Photo Credit: Ted Croner, Times Square
We are barely more than two weeks into Pluck and I have already grown reflective. What are we trying to say? Whose voice are we trying to capture? What idea or opinion unifies us?
In a world lined with data, we are offered a picture of what this twenty-something generation is doing with their time. Surveys and studies are constantly telling us what we are buying, how many of us voted, how much time we spend on the computer, and how much we spend on social networking sites.
Those numbers are collected and analyzed by companies that want to figure out not just the how twenty-somethings make choices, but why they choose the ones they do. In other words, what are we thinking about?
Using a laptop to write a blog post that will be published on an online magazine, I feel comfortable saying that many young people are spending a lot of time on the computer. The internet is like New York City on a Saturday night – everything is at your fingertips, but distractions make it hard to focus.
I believe that the length of time people spend on websites that present opinions, news, culture, and commentary is confined by impatience. The constraints of time, interest, and thirst for new information, on the part of both the reader and the author, make many articles sound shrill or boring (perhaps you think that about this one?) – a forum that can ultimately be alienating and oversimplified.
Reflections on this idea came from an unlikely source: New York Times columnist, Frank Rich, who after decades working as drama-turned-political writer, is leaving his post. While I have not been an avid reader of his, I read his final column and much of his farewell was devoted to many of my own thoughts concerning idea-exchange in 2011. He writes:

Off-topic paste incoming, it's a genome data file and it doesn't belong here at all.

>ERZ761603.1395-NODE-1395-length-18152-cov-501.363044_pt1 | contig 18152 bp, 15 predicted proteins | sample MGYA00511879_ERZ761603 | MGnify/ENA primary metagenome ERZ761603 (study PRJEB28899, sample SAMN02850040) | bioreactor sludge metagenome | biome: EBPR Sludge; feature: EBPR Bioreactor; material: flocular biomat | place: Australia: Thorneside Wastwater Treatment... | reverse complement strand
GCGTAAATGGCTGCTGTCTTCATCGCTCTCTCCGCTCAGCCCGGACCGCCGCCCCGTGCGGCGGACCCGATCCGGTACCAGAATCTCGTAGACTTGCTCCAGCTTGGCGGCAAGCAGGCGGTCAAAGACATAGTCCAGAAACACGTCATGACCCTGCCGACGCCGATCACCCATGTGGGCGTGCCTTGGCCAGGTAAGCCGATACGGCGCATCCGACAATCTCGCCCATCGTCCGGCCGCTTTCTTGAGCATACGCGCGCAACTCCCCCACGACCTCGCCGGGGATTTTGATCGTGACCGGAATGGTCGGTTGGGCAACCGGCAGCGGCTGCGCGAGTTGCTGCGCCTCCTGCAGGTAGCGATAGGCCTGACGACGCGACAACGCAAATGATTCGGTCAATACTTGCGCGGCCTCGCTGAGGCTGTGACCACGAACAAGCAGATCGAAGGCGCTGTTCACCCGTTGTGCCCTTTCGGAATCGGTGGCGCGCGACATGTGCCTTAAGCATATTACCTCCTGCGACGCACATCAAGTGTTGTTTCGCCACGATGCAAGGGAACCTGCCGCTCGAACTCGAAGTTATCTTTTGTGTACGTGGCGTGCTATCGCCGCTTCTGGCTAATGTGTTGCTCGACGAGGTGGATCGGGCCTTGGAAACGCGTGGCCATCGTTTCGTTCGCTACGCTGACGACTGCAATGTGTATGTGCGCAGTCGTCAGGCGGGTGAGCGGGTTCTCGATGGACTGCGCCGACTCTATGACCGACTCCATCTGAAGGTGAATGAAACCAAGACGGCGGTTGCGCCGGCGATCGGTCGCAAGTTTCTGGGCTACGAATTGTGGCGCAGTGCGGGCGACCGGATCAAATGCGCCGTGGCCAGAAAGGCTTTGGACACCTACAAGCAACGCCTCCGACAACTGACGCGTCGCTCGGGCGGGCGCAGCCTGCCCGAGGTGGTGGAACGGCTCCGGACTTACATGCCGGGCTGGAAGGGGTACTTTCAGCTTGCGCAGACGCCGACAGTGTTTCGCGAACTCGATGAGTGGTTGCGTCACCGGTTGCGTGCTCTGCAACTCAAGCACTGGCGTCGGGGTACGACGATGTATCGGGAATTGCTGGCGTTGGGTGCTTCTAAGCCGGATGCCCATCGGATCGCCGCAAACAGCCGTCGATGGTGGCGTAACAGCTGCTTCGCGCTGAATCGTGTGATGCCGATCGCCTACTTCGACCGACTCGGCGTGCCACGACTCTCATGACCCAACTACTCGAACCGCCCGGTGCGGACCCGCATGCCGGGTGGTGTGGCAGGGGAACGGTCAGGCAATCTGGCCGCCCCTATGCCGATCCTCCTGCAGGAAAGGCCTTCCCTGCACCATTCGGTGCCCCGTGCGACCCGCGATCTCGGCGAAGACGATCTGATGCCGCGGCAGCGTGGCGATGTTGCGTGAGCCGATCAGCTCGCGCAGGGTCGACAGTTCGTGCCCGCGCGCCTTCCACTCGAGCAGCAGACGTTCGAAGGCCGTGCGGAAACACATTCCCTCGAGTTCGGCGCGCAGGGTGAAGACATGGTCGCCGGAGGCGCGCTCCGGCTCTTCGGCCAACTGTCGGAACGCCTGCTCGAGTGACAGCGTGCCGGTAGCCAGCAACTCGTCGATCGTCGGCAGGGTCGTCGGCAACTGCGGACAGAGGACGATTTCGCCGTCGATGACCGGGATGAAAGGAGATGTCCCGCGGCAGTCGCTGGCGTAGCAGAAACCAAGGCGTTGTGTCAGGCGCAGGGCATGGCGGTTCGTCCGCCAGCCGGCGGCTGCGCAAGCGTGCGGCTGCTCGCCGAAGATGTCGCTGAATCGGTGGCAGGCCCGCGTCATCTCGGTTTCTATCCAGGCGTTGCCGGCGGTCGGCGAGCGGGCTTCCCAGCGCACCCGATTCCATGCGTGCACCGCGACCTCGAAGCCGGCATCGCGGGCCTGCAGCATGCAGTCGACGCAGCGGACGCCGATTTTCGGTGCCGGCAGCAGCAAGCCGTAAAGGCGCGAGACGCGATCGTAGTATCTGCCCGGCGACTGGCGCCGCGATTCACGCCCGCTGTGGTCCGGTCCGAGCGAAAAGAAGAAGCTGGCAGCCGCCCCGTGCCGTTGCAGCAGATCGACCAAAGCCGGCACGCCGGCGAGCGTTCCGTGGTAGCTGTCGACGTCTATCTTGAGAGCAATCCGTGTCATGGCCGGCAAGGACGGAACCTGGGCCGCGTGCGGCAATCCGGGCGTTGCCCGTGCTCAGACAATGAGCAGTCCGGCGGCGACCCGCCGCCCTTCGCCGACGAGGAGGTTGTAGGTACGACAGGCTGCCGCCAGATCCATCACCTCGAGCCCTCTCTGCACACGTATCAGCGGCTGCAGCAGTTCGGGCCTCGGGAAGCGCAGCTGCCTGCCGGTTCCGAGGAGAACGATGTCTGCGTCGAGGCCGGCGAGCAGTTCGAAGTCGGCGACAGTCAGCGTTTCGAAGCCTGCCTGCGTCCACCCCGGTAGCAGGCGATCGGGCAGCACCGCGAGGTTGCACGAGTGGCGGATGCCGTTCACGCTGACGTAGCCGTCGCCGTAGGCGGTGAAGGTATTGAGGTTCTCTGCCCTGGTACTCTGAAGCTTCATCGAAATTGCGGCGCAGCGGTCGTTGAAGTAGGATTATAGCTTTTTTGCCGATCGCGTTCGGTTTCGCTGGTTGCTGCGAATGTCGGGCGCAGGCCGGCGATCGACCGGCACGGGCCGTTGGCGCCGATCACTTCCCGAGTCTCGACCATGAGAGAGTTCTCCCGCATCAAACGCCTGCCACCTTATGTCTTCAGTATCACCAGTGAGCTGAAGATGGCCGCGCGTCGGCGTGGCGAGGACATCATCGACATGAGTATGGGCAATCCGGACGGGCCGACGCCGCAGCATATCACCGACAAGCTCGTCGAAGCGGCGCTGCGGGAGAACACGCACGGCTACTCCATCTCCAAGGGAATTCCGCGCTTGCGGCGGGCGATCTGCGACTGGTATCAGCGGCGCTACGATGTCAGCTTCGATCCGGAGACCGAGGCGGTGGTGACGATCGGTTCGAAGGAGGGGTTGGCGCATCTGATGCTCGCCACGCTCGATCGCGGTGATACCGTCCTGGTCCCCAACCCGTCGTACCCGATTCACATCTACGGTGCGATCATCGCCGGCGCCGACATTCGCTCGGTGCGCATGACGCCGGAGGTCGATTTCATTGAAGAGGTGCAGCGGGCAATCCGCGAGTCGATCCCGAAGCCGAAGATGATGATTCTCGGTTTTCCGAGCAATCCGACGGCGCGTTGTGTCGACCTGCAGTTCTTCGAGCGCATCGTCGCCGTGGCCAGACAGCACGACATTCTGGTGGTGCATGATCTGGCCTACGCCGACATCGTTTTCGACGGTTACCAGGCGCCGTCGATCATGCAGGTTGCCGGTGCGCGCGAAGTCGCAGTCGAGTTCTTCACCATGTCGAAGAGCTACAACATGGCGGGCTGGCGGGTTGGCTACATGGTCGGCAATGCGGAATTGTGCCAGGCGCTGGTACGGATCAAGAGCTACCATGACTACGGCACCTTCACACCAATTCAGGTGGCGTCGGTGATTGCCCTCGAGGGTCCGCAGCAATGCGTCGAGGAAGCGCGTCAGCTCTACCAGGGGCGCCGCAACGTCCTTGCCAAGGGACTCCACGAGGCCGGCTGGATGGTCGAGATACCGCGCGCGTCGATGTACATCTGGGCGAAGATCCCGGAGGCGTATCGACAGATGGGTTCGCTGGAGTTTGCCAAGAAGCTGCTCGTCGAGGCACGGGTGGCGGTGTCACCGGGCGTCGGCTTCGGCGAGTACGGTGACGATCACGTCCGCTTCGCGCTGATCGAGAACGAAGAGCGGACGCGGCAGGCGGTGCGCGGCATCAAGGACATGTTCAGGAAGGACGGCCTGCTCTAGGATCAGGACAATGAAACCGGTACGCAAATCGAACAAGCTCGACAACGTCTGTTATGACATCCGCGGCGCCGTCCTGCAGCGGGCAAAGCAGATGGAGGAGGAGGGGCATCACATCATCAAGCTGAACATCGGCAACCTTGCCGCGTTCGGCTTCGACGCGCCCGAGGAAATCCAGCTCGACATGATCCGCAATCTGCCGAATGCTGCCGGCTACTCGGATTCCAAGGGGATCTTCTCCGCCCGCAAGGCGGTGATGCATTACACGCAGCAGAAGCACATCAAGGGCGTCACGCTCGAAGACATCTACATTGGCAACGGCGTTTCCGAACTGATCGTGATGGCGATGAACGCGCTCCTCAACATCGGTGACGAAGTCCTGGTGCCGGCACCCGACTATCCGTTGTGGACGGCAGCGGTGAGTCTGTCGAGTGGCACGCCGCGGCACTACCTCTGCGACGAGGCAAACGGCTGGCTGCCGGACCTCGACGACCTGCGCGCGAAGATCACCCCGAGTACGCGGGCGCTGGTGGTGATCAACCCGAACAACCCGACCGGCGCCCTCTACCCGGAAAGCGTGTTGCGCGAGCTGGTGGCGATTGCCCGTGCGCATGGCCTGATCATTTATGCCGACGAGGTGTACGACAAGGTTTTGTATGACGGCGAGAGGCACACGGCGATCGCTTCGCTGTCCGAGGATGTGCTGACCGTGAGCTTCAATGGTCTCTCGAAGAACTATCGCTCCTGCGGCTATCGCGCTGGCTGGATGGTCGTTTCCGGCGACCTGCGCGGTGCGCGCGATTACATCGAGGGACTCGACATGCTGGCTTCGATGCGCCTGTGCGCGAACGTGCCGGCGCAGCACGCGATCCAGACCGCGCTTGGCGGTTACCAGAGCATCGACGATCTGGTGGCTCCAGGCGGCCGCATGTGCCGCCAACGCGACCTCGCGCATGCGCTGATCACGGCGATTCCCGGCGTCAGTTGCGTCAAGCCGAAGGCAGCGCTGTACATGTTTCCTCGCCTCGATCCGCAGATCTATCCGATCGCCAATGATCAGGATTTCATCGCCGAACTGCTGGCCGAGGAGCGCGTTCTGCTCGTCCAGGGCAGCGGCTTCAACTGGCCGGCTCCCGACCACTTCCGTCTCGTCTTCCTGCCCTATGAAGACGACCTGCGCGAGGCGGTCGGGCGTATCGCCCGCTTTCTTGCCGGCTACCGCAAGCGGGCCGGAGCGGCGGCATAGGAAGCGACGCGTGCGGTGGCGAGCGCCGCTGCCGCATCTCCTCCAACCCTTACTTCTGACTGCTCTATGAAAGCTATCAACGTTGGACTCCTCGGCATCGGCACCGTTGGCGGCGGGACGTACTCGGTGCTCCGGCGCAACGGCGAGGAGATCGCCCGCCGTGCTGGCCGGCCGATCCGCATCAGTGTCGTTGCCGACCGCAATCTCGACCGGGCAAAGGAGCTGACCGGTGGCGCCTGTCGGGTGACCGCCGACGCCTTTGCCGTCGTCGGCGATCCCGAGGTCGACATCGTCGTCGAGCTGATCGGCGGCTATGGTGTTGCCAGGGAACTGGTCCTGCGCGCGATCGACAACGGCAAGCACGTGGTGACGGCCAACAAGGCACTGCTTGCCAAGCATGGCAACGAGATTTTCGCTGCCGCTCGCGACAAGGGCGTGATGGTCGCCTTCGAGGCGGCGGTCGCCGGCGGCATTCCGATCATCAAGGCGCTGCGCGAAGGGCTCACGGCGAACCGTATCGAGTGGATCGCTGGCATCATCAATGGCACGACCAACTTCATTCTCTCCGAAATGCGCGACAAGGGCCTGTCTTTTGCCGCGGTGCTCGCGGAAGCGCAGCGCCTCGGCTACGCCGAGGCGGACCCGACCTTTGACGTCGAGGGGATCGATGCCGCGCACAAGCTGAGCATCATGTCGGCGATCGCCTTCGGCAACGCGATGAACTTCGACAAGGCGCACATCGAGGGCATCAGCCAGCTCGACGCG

“For me, the point of opinion writing is less to try to shape events, a presumptuous and foolhardy ambition at best, than to help stimulate debate and, from my particular perspective, try to explain why things got the way they are and what they might mean and where they might lead… I do have strong political views, but opinions are cheap.”
Opinions are cheap. Opinions left untethered from the context of a person, place, or thing end up seeming two-dimensional. At a time when a second identity online is a reality that most of have adjusted to, the flatness of that identity oftentimes mirrors the very flatness of the screen from which it comes.
Yet, just because the computer screen that emits identities out there is flat, the people it portrays need not be. A little reflection goes a long way. Pluck, to me, is a vehicle for reflection. Such reflection often produces a complexity of thought and purpose that I feel is underrepresented in the virtual – and sometimes real – world. Ultimately, reading people’s stories just makes me feel a little closer to a bunch of people my age who also just don’t really know what people my age are thinking.